I received this book for free from the author in exchange for an honest review. This does not affect my opinion of the book or the content of my review.Abiding Flame by Pauline Creeden
on June 24th 2014
Genres: Christian Fiction, Science Fiction
Source: the author
Buy on Amazon
Darkness can be overcome…
Terminally ill Lynette Lamb is forced to reunite her wayward son and grandson. Her options are as limited as her strength and mobility. Through a fateful series of events, the rejoined pair will leave Earth to become part of a colony orbiting a new planet. Sam Austin and his wife mourn the loss of their only child and decide to make a fresh start at the space station. The same ship holds the one who will fulfill the dark planet’s prophecy, but a demonic force boards to stop the vessel. The demon’s obedient but unwilling servant is sent on a suicide mission to keep the ship from reaching its destination.
This is completely unlike anything I have ever read before. In the past, the mere thought of Christian Fiction would send me running for the hills. Not because I’m scared of religion, but because I don’t like being told what to believe, and I have this preconceived notion about Christian stories. Having read several books by Pauline already, I knew that her religious topics were more on the relaxed side. She advocates being kind and making the right choices, more than she does Christianity. Abiding Flame, however, is the most religious of her books that I have read to date. There are quotes from scripture throughout, as well as discussions about the validity of God.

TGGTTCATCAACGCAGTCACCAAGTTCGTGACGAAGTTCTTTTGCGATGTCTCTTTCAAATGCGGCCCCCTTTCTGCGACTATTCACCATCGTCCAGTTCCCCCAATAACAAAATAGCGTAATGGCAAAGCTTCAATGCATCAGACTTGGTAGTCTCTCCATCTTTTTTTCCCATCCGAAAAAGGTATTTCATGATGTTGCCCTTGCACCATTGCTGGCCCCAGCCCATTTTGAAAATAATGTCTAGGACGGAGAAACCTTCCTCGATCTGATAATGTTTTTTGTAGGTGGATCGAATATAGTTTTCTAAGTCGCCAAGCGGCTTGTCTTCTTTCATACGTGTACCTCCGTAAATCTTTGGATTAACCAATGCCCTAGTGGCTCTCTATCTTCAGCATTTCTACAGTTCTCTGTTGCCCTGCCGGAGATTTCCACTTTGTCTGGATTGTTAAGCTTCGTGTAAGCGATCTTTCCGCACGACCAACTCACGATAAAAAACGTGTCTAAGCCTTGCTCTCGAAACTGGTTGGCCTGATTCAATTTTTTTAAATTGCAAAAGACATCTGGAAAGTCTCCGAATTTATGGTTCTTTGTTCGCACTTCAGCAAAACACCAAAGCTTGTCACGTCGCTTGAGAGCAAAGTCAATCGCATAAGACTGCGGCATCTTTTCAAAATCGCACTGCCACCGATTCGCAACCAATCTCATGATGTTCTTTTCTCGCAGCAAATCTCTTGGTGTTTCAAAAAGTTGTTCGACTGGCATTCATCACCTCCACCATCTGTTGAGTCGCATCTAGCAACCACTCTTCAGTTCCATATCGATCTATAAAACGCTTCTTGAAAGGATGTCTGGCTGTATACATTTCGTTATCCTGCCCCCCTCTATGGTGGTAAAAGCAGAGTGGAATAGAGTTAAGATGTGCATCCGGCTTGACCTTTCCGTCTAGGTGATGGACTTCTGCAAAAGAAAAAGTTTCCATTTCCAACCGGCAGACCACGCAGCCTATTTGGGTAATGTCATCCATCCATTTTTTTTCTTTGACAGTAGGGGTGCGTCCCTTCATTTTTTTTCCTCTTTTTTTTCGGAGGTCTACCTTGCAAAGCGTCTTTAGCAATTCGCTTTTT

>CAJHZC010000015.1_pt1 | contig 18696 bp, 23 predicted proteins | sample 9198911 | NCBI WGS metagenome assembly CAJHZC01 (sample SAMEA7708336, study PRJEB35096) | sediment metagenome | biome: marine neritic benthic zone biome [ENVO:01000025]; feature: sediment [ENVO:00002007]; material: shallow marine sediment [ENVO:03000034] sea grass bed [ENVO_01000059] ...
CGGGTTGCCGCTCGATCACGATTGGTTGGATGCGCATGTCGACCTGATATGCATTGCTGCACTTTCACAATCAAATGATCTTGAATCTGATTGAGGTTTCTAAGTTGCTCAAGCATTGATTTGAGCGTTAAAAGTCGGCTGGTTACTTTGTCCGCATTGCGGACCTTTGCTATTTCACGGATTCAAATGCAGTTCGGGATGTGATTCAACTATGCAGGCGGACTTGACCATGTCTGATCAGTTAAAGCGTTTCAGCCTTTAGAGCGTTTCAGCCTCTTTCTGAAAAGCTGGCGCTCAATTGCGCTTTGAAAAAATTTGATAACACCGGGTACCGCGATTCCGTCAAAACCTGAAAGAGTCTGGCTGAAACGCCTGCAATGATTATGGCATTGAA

And you know what? I didn’t burst into flames reading it!
Not only that, but I really enjoyed it! It’s a fascinating sci-fi story following several characters as they embark on a voyage across space. The mostly fascinating creature of them all is Celfarus, the demon. He is by far the most mysterious character, not speaking much and largely skulking about in the background, but he is also a huge driving force for the entire plot. Without him, the trip would have had nothing but smooth sailing.
What I loved most about this story were all the shades of gray. No character was entirely perfect, and there is so much room for growth and change. There is also a lot of room for error and corruption. I kept wishing that everyone would pick the right path, but that wouldn’t be realistic, and Pauline isn’t afraid of stepping into the Darkness.
Now on the other end of this book, I am really glad to have read it. Pauline makes me a more rounded, and open-minded reader.
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